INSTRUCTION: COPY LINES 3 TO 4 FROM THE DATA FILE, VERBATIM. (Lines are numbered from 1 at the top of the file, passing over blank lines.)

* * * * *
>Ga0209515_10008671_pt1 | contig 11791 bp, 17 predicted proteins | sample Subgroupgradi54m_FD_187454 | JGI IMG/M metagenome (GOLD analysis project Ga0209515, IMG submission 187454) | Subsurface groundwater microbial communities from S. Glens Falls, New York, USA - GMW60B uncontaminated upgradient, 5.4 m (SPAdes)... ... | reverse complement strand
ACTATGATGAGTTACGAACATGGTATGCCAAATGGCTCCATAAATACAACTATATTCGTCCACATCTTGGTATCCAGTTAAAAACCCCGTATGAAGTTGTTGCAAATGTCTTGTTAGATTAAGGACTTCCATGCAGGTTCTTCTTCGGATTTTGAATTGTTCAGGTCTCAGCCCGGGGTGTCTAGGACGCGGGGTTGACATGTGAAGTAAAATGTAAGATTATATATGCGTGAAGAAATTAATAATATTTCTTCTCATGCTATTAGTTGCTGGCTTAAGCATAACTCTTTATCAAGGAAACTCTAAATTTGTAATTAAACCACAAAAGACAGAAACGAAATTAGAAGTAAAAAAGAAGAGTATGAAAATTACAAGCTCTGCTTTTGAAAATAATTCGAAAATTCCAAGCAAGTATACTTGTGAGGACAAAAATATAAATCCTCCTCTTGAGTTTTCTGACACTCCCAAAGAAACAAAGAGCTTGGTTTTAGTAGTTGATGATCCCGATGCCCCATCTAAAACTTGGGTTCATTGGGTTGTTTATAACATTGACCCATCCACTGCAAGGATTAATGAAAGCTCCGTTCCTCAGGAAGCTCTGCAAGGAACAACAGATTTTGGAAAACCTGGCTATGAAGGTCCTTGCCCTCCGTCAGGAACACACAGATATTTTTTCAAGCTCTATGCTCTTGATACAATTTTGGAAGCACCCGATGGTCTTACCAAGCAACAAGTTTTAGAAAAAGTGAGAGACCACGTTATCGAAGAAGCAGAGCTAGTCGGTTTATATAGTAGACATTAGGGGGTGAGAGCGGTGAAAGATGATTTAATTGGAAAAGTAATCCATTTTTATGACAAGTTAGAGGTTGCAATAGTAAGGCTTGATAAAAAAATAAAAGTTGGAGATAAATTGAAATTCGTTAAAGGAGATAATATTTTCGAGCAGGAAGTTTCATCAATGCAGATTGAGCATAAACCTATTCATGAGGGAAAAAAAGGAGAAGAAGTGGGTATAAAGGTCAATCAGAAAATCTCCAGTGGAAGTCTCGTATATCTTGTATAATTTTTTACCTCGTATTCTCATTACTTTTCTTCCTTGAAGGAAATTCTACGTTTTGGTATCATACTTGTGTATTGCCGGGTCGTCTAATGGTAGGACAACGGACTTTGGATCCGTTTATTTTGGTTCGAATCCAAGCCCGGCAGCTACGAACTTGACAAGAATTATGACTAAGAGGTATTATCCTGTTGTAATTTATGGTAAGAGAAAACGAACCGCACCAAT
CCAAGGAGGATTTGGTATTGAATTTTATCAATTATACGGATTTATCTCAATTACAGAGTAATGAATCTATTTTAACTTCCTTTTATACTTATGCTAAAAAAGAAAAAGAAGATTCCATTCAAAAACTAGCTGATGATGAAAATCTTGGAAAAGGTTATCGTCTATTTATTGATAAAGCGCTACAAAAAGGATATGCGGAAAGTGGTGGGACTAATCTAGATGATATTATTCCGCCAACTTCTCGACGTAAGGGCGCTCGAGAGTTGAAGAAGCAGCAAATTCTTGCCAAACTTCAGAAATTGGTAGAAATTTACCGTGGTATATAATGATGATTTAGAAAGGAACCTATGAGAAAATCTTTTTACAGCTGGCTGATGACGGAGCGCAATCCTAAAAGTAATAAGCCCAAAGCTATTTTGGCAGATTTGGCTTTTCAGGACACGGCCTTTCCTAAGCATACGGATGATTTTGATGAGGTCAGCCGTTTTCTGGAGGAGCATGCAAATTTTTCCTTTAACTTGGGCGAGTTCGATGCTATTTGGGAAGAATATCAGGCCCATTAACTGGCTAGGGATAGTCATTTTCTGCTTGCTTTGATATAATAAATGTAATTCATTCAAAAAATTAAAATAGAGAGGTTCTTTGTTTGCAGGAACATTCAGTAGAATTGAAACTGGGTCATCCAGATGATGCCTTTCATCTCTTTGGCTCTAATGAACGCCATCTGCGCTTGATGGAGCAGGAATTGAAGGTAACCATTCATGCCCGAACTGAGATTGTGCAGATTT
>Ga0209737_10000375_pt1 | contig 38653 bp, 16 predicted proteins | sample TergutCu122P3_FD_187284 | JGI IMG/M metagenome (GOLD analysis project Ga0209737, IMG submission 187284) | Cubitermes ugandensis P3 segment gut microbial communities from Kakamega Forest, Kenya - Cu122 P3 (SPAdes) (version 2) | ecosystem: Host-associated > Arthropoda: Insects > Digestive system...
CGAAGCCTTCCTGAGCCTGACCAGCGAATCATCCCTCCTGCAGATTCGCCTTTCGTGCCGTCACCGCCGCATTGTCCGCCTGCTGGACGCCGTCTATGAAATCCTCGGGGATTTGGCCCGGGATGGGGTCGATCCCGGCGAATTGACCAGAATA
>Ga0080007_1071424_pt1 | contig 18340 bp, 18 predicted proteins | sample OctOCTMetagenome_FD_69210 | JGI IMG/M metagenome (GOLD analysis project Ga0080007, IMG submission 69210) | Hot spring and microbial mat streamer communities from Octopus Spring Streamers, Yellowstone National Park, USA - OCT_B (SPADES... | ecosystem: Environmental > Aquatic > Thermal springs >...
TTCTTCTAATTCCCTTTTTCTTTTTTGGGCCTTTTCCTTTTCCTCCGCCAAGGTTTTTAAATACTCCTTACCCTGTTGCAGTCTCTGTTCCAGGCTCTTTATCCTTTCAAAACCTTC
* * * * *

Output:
CCAAGGAGGATTTGGTATTGAATTTTATCAATTATACGGATTTATCTCAATTACAGAGTAATGAATCTATTTTAACTTCCTTTTATACTTATGCTAAAAAAGAAAAAGAAGATTCCATTCAAAAACTAGCTGATGATGAAAATCTTGGAAAAGGTTATCGTCTATTTATTGATAAAGCGCTACAAAAAGGATATGCGGAAAGTGGTGGGACTAATCTAGATGATATTATTCCGCCAACTTCTCGACGTAAGGGCGCTCGAGAGTTGAAGAAGCAGCAAATTCTTGCCAAACTTCAGAAATTGGTAGAAATTTACCGTGGTATATAATGATGATTTAGAAAGGAACCTATGAGAAAATCTTTTTACAGCTGGCTGATGACGGAGCGCAATCCTAAAAGTAATAAGCCCAAAGCTATTTTGGCAGATTTGGCTTTTCAGGACACGGCCTTTCCTAAGCATACGGATGATTTTGATGAGGTCAGCCGTTTTCTGGAGGAGCATGCAAATTTTTCCTTTAACTTGGGCGAGTTCGATGCTATTTGGGAAGAATATCAGGCCCATTAACTGGCTAGGGATAGTCATTTTCTGCTTGCTTTGATATAATAAATGTAATTCATTCAAAAAATTAAAATAGAGAGGTTCTTTGTTTGCAGGAACATTCAGTAGAATTGAAACTGGGTCATCCAGATGATGCCTTTCATCTCTTTGGCTCTAATGAACGCCATCTGCGCTTGATGGAGCAGGAATTGAAGGTAACCATTCATGCCCGAACTGAGATTGTGCAGATTT
>Ga0209737_10000375_pt1 | contig 38653 bp, 16 predicted proteins | sample TergutCu122P3_FD_187284 | JGI IMG/M metagenome (GOLD analysis project Ga0209737, IMG submission 187284) | Cubitermes ugandensis P3 segment gut microbial communities from Kakamega Forest, Kenya - Cu122 P3 (SPAdes) (version 2) | ecosystem: Host-associated > Arthropoda: Insects > Digestive system...